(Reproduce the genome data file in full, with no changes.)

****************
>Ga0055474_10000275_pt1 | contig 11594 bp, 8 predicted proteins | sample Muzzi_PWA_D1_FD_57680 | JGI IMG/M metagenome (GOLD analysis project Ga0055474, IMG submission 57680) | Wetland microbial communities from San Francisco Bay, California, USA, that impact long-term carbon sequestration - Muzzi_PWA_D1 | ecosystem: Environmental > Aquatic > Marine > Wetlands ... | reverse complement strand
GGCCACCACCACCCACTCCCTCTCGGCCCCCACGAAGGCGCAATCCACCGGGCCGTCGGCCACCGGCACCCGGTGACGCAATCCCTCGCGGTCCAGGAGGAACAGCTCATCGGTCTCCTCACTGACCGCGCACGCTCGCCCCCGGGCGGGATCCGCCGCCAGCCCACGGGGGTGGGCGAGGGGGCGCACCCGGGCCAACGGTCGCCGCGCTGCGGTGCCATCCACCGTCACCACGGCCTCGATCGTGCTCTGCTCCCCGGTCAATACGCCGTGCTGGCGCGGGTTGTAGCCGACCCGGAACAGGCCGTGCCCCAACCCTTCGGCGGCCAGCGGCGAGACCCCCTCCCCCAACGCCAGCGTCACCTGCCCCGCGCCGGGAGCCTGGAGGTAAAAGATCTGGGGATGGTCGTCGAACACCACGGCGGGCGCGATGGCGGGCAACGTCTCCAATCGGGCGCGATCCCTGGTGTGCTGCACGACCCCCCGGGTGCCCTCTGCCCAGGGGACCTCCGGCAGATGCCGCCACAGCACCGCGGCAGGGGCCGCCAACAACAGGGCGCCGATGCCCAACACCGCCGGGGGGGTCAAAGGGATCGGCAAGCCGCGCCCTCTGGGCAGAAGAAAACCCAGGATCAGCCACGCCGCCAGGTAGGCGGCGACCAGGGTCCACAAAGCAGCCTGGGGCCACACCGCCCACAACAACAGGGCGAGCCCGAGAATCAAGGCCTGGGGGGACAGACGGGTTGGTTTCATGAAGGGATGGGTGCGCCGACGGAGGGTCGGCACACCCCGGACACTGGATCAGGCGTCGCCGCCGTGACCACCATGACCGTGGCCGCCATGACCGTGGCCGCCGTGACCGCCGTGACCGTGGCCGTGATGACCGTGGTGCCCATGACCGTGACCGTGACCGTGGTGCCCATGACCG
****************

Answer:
>Ga0055474_10000275_pt1 | contig 11594 bp, 8 predicted proteins | sample Muzzi_PWA_D1_FD_57680 | JGI IMG/M metagenome (GOLD analysis project Ga0055474, IMG submission 57680) | Wetland microbial communities from San Francisco Bay, California, USA, that impact long-term carbon sequestration - Muzzi_PWA_D1 | ecosystem: Environmental > Aquatic > Marine > Wetlands ... | reverse complement strand
GGCCACCACCACCCACTCCCTCTCGGCCCCCACGAAGGCGCAATCCACCGGGCCGTCGGCCACCGGCACCCGGTGACGCAATCCCTCGCGGTCCAGGAGGAACAGCTCATCGGTCTCCTCACTGACCGCGCACGCTCGCCCCCGGGCGGGATCCGCCGCCAGCCCACGGGGGTGGGCGAGGGGGCGCACCCGGGCCAACGGTCGCCGCGCTGCGGTGCCATCCACCGTCACCACGGCCTCGATCGTGCTCTGCTCCCCGGTCAATACGCCGTGCTGGCGCGGGTTGTAGCCGACCCGGAACAGGCCGTGCCCCAACCCTTCGGCGGCCAGCGGCGAGACCCCCTCCCCCAACGCCAGCGTCACCTGCCCCGCGCCGGGAGCCTGGAGGTAAAAGATCTGGGGATGGTCGTCGAACACCACGGCGGGCGCGATGGCGGGCAACGTCTCCAATCGGGCGCGATCCCTGGTGTGCTGCACGACCCCCCGGGTGCCCTCTGCCCAGGGGACCTCCGGCAGATGCCGCCACAGCACCGCGGCAGGGGCCGCCAACAACAGGGCGCCGATGCCCAACACCGCCGGGGGGGTCAAAGGGATCGGCAAGCCGCGCCCTCTGGGCAGAAGAAAACCCAGGATCAGCCACGCCGCCAGGTAGGCGGCGACCAGGGTCCACAAAGCAGCCTGGGGCCACACCGCCCACAACAACAGGGCGAGCCCGAGAATCAAGGCCTGGGGGGACAGACGGGTTGGTTTCATGAAGGGATGGGTGCGCCGACGGAGGGTCGGCACACCCCGGACACTGGATCAGGCGTCGCCGCCGTGACCACCATGACCGTGGCCGCCATGACCGTGGCCGCCGTGACCGCCGTGACCGTGGCCGTGATGACCGTGGTGCCCATGACCGTGACCGTGACCGTGGTGCCCATGACCG